Willard "Bill" McCrone was a relentless champion of the city of Monterey. It's a role that sounds like it might have made him a cheerleader, but McCrone was more of a bull in a china shop, willing to upend the status quo if he thought it would lead to a better, fairer outcome for the city. It was an approach that made him a controversial figure, even as he cheered for the city's success.
McCrone, a two-time Monterey City Council candidate, one-time mayoral candidate and long-time planning commissioner, died on Feb. 7 in his home of 34 years. He was 74.
"Having lived (in order) through the Vietnam War, his beloved 'Age of Aquarius,' four heart attacks, a heart transplant, and two amputations, he was dubbed—lovingly, endearingly—'La Cucaracha' because it seemed that nothing could kill him; cancer of his liver, lungs, and bones finally did," according to a family obituary.
McCrone worked as a business and real estate lawyer, a career path he was inspired to pursue back in his days as a West Point cadet during which he was ticketed "during a flagrantly excessive traffic stop, and he vowed to never again be taken advantage of by those in authority."
Even before he retired, McCrone set about applying his real estate know-how to a thorough examination of Monterey's leases for commercial space on Fisherman's Wharf. It's an issue he arrived at by happenstance—as a planning commissioner, he volunteered to serve on a waterfront subcommittee in 2010, and asked for an inventory of the city's waterfront leases.
City administrators denied the information he requested, setting him on a search to find the information from a confidential source—and a quest to reform the leasing process, noting that wharf businesses paid the city under market rate for their prime locations.
“It just really pisses me off to see the public ripped off,” McCrone told the Weekly in 2015. “I can’t stand still for it.”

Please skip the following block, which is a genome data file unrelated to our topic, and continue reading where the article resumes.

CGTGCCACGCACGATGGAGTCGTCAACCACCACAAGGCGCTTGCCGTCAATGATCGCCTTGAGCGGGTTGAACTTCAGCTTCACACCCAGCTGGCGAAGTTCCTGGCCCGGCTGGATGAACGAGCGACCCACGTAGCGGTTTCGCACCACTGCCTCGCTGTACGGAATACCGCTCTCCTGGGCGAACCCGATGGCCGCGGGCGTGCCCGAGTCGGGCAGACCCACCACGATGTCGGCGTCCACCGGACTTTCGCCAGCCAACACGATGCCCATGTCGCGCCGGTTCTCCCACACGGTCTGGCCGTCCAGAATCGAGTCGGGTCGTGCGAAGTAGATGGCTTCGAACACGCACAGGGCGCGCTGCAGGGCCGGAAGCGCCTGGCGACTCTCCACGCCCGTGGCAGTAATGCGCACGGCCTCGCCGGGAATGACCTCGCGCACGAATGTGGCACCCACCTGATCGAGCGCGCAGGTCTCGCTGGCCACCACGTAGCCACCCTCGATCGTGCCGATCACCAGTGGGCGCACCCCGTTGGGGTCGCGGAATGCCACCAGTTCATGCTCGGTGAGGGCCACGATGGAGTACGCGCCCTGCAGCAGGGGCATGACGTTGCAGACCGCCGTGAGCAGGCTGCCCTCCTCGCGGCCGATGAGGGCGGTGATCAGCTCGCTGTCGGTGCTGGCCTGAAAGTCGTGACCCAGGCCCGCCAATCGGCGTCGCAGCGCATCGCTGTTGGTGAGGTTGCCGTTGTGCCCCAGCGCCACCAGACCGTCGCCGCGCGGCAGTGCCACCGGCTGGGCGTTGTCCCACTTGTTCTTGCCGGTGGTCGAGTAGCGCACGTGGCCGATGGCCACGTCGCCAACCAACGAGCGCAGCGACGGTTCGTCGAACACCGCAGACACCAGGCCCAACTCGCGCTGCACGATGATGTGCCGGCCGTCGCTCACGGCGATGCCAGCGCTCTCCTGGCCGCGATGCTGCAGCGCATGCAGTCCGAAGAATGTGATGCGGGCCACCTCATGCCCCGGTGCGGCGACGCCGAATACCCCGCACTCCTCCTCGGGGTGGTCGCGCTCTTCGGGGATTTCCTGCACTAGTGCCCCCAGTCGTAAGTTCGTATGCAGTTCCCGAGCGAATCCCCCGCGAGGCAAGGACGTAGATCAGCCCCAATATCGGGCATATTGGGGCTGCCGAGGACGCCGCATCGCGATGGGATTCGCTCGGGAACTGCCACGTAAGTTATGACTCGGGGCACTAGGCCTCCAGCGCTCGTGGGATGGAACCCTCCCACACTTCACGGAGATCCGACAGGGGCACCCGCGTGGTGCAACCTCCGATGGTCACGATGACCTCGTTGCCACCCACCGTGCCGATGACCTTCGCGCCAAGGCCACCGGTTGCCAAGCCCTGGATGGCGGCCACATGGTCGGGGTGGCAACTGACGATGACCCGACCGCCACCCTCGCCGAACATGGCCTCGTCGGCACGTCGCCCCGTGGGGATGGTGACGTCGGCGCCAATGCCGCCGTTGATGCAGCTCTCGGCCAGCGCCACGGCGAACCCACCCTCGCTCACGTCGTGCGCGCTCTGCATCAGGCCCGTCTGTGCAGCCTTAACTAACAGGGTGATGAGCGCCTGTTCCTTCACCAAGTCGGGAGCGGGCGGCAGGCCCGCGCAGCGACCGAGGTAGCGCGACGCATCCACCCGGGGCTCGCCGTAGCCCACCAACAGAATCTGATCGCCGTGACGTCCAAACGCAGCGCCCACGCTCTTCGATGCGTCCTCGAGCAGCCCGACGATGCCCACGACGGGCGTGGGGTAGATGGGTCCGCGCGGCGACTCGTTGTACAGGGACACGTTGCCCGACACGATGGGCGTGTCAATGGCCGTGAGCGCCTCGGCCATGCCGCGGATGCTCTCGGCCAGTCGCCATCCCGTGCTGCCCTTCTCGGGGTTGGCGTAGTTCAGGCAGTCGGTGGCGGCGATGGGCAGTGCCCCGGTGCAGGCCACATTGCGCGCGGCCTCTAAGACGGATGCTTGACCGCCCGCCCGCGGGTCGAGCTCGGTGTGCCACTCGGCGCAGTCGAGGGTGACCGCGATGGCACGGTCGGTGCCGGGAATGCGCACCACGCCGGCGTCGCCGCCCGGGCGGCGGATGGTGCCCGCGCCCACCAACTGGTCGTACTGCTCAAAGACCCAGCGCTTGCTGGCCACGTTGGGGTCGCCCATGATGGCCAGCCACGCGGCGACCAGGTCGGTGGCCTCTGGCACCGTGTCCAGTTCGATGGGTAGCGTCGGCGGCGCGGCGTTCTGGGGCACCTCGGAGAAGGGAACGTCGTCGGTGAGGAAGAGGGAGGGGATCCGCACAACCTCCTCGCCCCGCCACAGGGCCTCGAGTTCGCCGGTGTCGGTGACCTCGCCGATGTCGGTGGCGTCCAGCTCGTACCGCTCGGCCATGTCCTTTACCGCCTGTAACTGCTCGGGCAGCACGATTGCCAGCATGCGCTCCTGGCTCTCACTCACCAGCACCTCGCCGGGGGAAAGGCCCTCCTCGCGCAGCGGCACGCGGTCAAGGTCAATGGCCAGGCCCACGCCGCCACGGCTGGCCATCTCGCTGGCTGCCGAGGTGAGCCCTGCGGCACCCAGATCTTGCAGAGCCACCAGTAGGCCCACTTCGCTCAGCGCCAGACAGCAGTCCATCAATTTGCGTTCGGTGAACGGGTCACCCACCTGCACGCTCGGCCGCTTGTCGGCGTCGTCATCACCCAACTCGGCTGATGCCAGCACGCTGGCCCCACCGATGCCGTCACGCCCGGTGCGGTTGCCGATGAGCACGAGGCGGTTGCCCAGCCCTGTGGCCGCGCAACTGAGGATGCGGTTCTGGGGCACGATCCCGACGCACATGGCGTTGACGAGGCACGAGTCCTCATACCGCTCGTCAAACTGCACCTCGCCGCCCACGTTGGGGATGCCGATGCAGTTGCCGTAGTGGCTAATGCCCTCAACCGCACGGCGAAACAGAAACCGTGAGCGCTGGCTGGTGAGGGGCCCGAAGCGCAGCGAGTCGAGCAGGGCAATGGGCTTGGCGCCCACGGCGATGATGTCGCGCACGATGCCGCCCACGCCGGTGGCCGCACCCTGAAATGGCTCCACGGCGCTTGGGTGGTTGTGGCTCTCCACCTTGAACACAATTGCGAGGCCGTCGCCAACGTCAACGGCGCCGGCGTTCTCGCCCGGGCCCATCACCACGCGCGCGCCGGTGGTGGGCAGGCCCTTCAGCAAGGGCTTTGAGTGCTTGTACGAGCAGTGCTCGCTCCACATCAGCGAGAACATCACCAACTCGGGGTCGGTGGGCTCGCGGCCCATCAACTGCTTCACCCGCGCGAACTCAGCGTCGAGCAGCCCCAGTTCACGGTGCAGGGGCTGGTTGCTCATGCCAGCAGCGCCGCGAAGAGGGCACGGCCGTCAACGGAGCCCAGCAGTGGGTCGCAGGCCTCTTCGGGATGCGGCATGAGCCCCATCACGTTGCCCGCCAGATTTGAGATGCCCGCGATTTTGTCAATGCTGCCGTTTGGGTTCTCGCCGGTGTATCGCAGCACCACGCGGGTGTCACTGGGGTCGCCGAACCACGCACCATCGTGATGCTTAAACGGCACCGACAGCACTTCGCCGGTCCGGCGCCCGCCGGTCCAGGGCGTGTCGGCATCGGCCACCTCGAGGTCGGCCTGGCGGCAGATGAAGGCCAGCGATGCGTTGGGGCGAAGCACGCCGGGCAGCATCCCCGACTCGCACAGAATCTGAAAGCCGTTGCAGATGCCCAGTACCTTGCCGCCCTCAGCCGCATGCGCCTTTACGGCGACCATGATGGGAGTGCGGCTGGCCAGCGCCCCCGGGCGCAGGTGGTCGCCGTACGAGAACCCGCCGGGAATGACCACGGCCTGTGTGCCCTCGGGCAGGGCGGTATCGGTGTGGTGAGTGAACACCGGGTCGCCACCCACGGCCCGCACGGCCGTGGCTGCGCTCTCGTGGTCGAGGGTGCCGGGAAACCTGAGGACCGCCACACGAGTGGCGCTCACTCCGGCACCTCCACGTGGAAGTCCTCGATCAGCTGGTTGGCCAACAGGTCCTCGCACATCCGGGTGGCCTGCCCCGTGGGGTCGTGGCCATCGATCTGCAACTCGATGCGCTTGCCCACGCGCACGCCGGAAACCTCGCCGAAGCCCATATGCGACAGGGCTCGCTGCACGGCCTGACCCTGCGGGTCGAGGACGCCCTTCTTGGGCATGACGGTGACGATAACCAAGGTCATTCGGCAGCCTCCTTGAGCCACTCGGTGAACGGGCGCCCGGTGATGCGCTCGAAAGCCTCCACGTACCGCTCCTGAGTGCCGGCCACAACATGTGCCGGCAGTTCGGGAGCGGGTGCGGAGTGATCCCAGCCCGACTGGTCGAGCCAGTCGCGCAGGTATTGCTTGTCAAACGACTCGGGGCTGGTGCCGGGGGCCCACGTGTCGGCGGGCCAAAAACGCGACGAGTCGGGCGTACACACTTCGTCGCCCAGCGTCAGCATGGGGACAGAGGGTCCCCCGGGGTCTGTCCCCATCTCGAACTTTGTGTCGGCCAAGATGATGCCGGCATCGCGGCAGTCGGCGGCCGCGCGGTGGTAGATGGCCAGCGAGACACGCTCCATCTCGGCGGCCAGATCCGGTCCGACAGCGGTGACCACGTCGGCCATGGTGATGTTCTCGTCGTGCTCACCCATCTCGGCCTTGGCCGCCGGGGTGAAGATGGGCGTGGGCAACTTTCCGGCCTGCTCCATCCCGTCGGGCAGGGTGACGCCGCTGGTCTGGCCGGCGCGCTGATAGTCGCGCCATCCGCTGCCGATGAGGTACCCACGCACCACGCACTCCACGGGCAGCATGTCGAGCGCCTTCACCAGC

As a political candidate, it made him unpopular with the business community and with city officials. He ran twice for council and once for mayor, and lost in each of those elections.
In his unsuccessful bid for mayor in 2018, when he challenged incumbent Mayor Clyde Roberson, McCrone again raised the issue of city oversight over city property, and said he wanted to focus on the wharves and the Monterey Conference Center.
During McCrone's years on the Planning Commission, city officials made efforts to slow and stop nightlife. Although he at times voted for more restrictions at certain businesses, McCrone distinguished himself as supportive of nightlife: "There's no move to roll up the sidewalks at midnight. There are some people on city administration who I think might like to see that, but I’m that one of them," he said in 2012, when he was first running for council.
In addition to his focus on reforming the city's approach to property, McCrone devoted himself to preserving Monterey's history. He served on the board of the Old Monterey Foundation, a nonprofit that formed in 2010 largely to map out a vision for rehabilitating Lower Presidio Historic Park.
He is survived by his wife of 34 years, Carol; children Trudy, Jack and Ian; sisters Pat and Susan; and granddaughters Amara and Valerie.
A funeral ceremony was held today, Feb. 16. Family members ask that in lieu of sending flowers, donations be made in McCrone's memory to the Old Monterey Foundation.